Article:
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Lobby says pesticide used in locust-control poses danger to human nervous system

NAIROBI, Kenya, Sept 17 – An environmental lobby group has raised concern over pesticides used in Kenya’s locust-control campaign with initial assessments on samples soil, dead locusts, and vegetation revealing the presence of a harmful chemical that could damage the human nervous system.

An environment sampling done between March and April by Greenpeace Africa in Nakuru’s Rongai area identified Deltamethrin as the chemical that was used for locust control.
In a letter addressed to Agriculture Cabinet Secretary Peter Munya, the lobby group said Deltamethrin acts like a neurotoxin, and exposure can result in acute effects with symptoms like dizziness, numb fingertips, skin irritation, headache, fatigue, involuntary twitching, tremors, burning throat, eyes, and nose.

“Deltamethrin is highly toxic to humans and other mammals and is a neurotoxin, the major concern relates to its potential to damage the nervous system of human beings as well as it being highly poisonous to bees and fish,”  Claire Nasike, Greenpeace food campaigner said.

The Ministry, in a food security monitoring report released on September 1, said  Kenya had been free from desert locust invasion since the first week of May.

The Munya-led ministry said locust mitigation was achieved through the deployment of sufficient equipment and an adequate supply of pesticides for locusts spraying.

“The Country is free from Desert Locust since the first week of May 2021,” the report said while assuring farmers of continuous support in mitigating the impact of the locust invasion and Diseases.

As part of its demand,  the environmental firm wants the ministry to conduct a comprehensive environmental assessment to establish the impacts of the recent locust control strategies on soil and water quality, biodiversity, and human health.

“Make the findings of the environmental assessments public, we believe that these demands are urgent, and are in the interests of protecting the health and food safety of Kenyans. We call on you to act in the best interests of Kenyans,” the letter read in part.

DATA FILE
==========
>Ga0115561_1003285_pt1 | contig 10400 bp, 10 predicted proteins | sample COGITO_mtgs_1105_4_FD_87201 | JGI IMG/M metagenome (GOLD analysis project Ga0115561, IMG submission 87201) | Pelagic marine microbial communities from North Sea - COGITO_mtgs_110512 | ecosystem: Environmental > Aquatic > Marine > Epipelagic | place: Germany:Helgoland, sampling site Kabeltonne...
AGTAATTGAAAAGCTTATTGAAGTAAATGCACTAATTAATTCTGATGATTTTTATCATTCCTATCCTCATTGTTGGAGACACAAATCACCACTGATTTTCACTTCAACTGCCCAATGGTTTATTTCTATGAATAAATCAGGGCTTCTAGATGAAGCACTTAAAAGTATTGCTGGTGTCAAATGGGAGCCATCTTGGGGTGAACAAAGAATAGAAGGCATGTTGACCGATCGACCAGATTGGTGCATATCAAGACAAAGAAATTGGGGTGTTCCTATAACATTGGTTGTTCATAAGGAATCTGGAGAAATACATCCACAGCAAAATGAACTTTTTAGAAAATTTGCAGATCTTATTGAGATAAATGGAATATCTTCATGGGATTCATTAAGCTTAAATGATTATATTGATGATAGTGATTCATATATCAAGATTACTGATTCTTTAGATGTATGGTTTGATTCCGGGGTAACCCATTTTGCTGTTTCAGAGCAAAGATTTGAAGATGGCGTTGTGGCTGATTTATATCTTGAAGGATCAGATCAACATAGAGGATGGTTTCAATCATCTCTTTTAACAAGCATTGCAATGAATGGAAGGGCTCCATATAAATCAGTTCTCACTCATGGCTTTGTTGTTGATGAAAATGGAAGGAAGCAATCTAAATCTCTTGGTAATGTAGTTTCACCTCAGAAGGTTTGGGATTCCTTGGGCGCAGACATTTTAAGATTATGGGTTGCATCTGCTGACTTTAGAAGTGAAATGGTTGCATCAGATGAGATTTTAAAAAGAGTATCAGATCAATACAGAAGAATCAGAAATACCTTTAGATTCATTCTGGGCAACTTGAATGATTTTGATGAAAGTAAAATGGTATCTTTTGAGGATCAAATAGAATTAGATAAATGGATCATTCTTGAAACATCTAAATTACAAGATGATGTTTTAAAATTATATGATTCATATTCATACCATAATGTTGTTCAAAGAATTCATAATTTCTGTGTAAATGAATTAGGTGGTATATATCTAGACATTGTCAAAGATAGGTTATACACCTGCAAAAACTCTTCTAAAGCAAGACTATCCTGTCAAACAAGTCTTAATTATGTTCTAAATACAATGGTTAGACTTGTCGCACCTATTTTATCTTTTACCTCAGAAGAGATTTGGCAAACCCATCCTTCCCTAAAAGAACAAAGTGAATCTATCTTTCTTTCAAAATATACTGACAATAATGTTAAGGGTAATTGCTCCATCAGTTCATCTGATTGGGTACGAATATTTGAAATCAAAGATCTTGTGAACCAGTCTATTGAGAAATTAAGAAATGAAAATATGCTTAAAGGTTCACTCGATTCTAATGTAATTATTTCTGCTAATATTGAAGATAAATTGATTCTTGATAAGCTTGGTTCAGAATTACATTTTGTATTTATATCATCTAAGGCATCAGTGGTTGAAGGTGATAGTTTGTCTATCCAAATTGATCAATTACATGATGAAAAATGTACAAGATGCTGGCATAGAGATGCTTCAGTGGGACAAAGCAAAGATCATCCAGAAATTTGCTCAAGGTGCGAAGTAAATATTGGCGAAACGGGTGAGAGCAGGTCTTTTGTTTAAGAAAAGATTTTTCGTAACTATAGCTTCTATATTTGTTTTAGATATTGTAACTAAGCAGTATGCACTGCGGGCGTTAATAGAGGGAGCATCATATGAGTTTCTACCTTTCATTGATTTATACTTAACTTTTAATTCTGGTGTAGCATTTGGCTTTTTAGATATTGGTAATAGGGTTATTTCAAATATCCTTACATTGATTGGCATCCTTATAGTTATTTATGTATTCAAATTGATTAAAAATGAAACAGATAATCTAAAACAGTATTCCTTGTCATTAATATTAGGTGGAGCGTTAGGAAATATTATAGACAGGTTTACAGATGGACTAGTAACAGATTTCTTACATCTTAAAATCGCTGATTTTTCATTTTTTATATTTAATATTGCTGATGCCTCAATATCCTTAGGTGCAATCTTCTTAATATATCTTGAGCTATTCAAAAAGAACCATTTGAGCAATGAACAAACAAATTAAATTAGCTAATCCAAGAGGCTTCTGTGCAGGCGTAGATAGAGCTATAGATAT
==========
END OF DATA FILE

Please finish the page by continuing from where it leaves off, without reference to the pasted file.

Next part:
The firm also wants the government to phase out Deltamethrin in favor of biological alternatives in locust control, based on its toxicity in the wider environment and particularly to non-target organisms.

“During the phase-out period, should the use of Deltamethrin be considered unavoidable, measures such as the covering of beehives and critical water points should be taken to mitigate the effects on bees and fish, shift to locally available biopesticides such as Neem oil (Mwarubaini),” it added.

“Register and enforce the use of fungal-based biocontrol products such as “Green Muscle” and “Novacrid” that contain the biological agent Metarhizium anisopliae and Metarhizium acridum respectively,” its proposals read.

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In addition, Greenpeace said Deltamethrin specifically presents a high risk to bees as it affects its developmental rate, its foraging patterns and interferes with the feeding behavior.

“Perturbations of the foraging pattern of honeybees, for example through effects on navigation and behavior. Interference with feeding behavior by repellent, antifeedant, or reduced olfactory capacity effects, impacts of neurotoxic pesticides on the learning processes (i.e. flower and nest recognition, spatial orientation) of insects, which are very relevant and have been largely identified and studied in the honeybees,” the report added.



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